Will the termination of special ed, tenured teacher be upheld when the teacher has been found to have twisted the arms of students?

No. A special education teacher with a long, unblemished record was charged with twisting the arms of several students in separate incidents. The 3020-a arbitrator found excessive corporal punishment and terminated the teacher. The Supreme Court, Justice Margaret Chan, reversed, finding that intent to inflict pain was missing from the incidents and found that the teacher’s actions did not merit termination. ERIC HAUBENSTOCK, Petitioner, -against- CITY OF NEW YORK; NEW YORK CITY DEPARTMENT OF EDUCATION; DENNIS WALCOTT, CHANCELLOR of NEW YORK CITY DEPARTMENT OF EDUCATION, Respondents. Index Number: 651892/2013, SUPREME COURT OF NEW YORK, NEW YORK COUNTY, 2014 N.Y. Misc. LEXIS 2691; 2014 NY Slip Op 31549(U), June 16, 2014

Update : Does the Appellate Division agree with the lower court that the Special Commissioner of Investigation has no power to force a tenured teacher to testify about a matter covered by 3020-a?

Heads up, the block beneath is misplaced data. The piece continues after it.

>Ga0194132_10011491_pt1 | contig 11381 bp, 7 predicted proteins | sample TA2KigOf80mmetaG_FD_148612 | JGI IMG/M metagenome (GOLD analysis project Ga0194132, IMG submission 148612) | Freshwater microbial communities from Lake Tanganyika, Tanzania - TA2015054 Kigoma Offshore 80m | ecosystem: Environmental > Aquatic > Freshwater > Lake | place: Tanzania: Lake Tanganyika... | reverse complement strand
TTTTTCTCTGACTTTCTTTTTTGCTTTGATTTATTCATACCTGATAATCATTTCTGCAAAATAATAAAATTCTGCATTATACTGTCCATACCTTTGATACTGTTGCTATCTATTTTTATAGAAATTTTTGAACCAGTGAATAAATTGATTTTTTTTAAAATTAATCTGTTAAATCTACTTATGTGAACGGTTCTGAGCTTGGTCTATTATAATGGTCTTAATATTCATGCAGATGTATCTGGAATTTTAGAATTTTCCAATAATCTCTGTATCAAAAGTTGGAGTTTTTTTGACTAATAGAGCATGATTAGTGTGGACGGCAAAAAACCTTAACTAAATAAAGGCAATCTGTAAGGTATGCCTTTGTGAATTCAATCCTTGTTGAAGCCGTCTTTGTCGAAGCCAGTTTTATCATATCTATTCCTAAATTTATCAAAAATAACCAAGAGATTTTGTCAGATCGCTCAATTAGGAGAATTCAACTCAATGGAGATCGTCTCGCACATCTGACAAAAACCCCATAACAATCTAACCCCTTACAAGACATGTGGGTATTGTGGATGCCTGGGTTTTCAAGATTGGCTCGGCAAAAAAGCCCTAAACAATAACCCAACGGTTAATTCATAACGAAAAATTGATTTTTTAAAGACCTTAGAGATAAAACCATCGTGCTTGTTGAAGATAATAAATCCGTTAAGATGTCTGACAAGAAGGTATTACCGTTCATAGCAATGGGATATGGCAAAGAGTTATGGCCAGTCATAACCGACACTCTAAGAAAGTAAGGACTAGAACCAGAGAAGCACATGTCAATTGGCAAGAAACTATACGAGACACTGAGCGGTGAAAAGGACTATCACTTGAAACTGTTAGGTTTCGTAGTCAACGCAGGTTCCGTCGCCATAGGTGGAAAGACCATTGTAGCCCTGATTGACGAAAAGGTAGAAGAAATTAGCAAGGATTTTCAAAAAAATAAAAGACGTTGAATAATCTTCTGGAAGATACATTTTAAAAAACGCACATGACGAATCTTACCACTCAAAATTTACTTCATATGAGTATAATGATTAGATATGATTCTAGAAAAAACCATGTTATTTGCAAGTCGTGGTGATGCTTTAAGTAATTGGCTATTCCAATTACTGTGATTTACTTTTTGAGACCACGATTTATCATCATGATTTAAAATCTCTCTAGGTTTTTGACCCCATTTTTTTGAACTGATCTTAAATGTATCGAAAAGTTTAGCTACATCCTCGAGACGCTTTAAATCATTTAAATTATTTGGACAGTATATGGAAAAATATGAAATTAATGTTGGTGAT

Yes. In a post one year ago Supreme Court Justice Carol Huff denied the Special Commissioner of Investigation’s application to force a tenured teacher to give testimony in a matter covered under the protections of 3020-a, the teacher’s right to an adversarial hearing. The Appellate Division has now affirmed. Since testifying before the SCI would be admissable at a 3020-a hearing, ” forcing a tenured teacher or assistant principal to testify in an SCI proceeding is tantamount to forcing that employee to testify in a DOE disciplinary proceeding, which directly conflicts with state law, Education Law 3020(3)(c)(i).”

Condon v. Sabater (App. Div., 1st Dept.)